by Paul Katz (Adira Technology).
Innovation in the Medicare Program from the Centers for Medicare & Medicaid Services (CMS) is good. As the largest payor of healthcare services in the United States, their initiatives to help providers and payers to become more effective impacts everyone.
Two of the newest proposals for the Fee for Service Medicare program are Primary Care First and Direct Contracting. Neither program has been defined in detail by CMS and their Center for Medicare & Medicaid Innovation (CMMI) but there are conclusions that can be drawn from what we know so far.
Primary Care First is the next iteration of the Comprehensive Primary Care Plus (CPC+) program. CPC+ was structured to provide primary care physicians with a monthly case management fee (in addition to the per visit fees) educational programs, and better information to help them become more effective at managing their patients. This is a great goal and necessary given that Medicare Fee-For-Service beneficiaries are among a shrinking number of insured that can still go see any physician in almost any specialty at any time they want. This freedom to wonder among physicians and other healthcare providers at-will can result in higher costs, poor quality, overmedication, and unnecessary care.
The Medicare Shared Savings Program (MSSP) and the Pioneer Accountable Care Program were the first initiatives within CMS and CMMI to attempt to improve care management in fee-for-service Medicare. Intelligent Healthcare (my health care analytics company) compared early utilization and cost results of MSSP Medicare fee-for-service patients and Medicare Advantage capitated/delegated patients cared for by the same network of primary care physicians in Southern California. The comparison found that patients in Medicare Fee-For-Service despite having similar risk profiles have higher emergency room utilization, higher hospital utilization, higher readmission rates, and see many more physicians and other providers then those patients in Medicare Advantage.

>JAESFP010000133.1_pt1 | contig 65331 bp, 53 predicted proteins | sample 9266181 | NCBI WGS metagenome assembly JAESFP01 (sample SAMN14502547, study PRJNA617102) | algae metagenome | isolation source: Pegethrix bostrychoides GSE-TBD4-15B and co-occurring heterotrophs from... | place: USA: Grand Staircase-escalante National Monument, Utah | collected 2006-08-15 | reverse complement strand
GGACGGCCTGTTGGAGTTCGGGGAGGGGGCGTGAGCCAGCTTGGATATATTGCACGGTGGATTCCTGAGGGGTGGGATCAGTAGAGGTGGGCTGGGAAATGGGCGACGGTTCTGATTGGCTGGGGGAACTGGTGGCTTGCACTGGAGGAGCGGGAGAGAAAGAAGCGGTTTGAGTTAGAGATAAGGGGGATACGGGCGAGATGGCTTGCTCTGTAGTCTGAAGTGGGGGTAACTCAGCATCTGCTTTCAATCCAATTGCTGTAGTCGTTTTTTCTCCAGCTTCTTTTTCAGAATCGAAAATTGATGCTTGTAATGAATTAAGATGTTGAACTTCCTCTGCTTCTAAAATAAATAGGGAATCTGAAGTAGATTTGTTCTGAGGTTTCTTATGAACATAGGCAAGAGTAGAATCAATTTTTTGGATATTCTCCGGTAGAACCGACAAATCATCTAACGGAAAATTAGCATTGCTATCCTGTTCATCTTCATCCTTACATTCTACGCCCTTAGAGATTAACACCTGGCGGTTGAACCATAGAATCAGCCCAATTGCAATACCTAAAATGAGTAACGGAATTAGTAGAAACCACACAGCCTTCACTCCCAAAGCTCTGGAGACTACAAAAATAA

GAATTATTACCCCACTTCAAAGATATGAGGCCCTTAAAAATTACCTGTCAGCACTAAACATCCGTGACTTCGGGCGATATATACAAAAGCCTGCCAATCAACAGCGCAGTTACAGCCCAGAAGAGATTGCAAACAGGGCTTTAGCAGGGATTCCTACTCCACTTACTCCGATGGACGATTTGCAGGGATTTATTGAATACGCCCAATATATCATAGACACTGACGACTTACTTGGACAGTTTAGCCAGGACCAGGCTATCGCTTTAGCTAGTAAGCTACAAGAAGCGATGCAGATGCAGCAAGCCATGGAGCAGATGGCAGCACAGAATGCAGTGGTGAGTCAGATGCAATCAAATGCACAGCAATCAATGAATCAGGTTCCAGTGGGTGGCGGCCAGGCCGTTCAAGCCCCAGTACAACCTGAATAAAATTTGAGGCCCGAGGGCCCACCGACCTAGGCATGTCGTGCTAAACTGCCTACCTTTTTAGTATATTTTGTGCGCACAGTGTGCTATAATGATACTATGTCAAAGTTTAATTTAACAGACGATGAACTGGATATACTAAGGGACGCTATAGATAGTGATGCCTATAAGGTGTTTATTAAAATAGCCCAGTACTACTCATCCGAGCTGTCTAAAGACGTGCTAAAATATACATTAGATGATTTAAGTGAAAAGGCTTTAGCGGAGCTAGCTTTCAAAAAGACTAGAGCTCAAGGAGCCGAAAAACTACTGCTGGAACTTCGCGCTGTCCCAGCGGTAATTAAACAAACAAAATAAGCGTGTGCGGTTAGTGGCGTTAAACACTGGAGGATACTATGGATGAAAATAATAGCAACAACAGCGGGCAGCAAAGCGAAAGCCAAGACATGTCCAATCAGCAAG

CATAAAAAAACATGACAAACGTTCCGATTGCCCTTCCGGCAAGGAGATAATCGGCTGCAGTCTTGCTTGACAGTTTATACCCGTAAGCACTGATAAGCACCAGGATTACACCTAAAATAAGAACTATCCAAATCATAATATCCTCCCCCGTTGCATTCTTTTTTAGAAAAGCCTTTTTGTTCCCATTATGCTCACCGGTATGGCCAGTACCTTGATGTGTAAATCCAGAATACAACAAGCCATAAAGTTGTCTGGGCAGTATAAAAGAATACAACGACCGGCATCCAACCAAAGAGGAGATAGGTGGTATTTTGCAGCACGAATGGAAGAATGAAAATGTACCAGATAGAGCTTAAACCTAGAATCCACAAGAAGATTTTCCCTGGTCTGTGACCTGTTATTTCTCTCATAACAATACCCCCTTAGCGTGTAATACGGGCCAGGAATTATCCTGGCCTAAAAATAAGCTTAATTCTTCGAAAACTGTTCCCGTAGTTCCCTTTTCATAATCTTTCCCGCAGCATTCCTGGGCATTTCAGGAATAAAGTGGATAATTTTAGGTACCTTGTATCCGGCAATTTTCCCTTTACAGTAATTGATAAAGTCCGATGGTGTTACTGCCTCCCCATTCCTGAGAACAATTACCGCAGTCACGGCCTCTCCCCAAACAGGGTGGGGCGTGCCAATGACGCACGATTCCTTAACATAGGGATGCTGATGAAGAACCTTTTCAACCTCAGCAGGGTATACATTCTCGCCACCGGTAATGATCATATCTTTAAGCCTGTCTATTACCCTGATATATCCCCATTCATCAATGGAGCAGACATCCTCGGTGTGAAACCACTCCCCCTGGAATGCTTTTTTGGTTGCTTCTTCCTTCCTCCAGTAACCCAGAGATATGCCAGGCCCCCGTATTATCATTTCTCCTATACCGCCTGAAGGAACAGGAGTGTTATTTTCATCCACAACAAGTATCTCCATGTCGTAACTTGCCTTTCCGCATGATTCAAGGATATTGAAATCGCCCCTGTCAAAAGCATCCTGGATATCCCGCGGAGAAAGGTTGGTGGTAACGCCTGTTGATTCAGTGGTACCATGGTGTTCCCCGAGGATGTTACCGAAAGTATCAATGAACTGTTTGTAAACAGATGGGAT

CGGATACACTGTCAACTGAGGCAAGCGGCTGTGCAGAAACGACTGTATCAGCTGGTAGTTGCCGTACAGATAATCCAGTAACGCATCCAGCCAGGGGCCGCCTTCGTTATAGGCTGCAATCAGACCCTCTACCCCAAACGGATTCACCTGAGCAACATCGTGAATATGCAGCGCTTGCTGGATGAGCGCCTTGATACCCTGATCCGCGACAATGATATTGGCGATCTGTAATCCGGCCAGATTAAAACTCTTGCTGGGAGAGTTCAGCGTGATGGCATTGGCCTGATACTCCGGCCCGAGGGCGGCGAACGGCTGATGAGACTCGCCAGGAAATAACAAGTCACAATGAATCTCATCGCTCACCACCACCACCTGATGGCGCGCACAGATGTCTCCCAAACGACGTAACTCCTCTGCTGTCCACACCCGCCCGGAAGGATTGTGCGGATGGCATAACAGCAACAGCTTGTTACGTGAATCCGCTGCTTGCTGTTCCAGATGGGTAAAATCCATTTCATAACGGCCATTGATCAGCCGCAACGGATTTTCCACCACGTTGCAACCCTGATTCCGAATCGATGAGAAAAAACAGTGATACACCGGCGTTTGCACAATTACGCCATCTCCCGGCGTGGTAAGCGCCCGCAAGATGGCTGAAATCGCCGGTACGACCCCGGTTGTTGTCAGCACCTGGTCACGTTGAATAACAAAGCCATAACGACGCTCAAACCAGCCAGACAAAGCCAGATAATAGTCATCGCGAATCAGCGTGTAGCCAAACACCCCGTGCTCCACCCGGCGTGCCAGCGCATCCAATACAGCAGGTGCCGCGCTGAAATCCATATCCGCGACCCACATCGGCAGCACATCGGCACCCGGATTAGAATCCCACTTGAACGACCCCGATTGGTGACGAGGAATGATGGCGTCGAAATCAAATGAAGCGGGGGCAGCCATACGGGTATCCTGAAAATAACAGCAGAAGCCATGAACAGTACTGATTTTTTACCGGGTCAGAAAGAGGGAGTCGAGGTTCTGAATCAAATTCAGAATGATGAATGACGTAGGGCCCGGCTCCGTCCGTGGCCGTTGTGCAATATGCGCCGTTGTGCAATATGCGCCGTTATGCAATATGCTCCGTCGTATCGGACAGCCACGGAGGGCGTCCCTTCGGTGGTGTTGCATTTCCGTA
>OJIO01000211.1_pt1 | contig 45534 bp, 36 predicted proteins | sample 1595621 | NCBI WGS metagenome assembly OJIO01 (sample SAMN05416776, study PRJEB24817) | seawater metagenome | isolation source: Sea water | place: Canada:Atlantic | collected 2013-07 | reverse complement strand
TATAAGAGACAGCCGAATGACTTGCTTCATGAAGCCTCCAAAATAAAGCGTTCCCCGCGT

Primary Care First is adding some downside risk to participating physicians for what CMS calls the actual-to-expected hospital utilization, and the possibility of earning incentive payments when compared to the same results for their peers. Both the downside risk and additional incentive payments draw on calculations made exclusively by CMS and their contractors, including how they determine physician peers. These determinations are also risk adjusted using the Health & Human Services (HHS) Hierarchical Category Codes (HCCs).
Downside risk and upside incentive payments in MSSP and the Next Generation ACO Program (NextGen) are based on benchmarks set by CMS. CMS and CMMI’s processes to set benchmarks used to determine incentive payments and downside risk seem intentionally opaque, and experts that have looked at them have concluded that the benchmark methodology is not truly reflective of the actual savings and losses to the Medicare Program (see Chernew ME, Barbey C, McWilliams JM. Savings Reported by CMS Do Not Measure True ACO Savings. Health Affairs Blog. June 19, 2017). CMS is proposing to apply a similar benchmark methodology to Primary Care First.
CMMI has published results for CPC+ showing that appropriate follow up care after hospital discharge is improving for CPC+ patients. However, they have not yet shown that hospital utilization rates have improved among the Medicare patients tracked under CPC+. Maybe CMS will clarify this soon, since they intend to start Primary Care First in 2020.
CMMI will provide updates for the program on their website at (https://innovation.cms.gov/initiatives/primary-care-first-model-options/).